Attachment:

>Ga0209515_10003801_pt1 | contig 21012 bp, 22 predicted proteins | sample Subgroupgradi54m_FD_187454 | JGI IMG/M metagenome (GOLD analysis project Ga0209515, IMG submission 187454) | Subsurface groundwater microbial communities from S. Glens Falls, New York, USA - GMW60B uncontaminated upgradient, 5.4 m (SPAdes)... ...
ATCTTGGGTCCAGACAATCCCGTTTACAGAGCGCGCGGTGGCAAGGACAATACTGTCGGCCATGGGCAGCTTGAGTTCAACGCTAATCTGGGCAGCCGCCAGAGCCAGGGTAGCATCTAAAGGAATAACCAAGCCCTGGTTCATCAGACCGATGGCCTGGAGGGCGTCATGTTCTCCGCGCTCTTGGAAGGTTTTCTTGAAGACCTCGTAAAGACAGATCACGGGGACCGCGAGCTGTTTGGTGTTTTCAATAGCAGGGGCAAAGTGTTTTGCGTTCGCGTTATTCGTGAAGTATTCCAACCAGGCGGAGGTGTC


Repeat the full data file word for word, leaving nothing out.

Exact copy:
>Ga0209515_10003801_pt1 | contig 21012 bp, 22 predicted proteins | sample Subgroupgradi54m_FD_187454 | JGI IMG/M metagenome (GOLD analysis project Ga0209515, IMG submission 187454) | Subsurface groundwater microbial communities from S. Glens Falls, New York, USA - GMW60B uncontaminated upgradient, 5.4 m (SPAdes)... ...
ATCTTGGGTCCAGACAATCCCGTTTACAGAGCGCGCGGTGGCAAGGACAATACTGTCGGCCATGGGCAGCTTGAGTTCAACGCTAATCTGGGCAGCCGCCAGAGCCAGGGTAGCATCTAAAGGAATAACCAAGCCCTGGTTCATCAGACCGATGGCCTGGAGGGCGTCATGTTCTCCGCGCTCTTGGAAGGTTTTCTTGAAGACCTCGTAAAGACAGATCACGGGGACCGCGAGCTGTTTGGTGTTTTCAATAGCAGGGGCAAAGTGTTTTGCGTTCGCGTTATTCGTGAAGTATTCCAACCAGGCGGAGGTGTC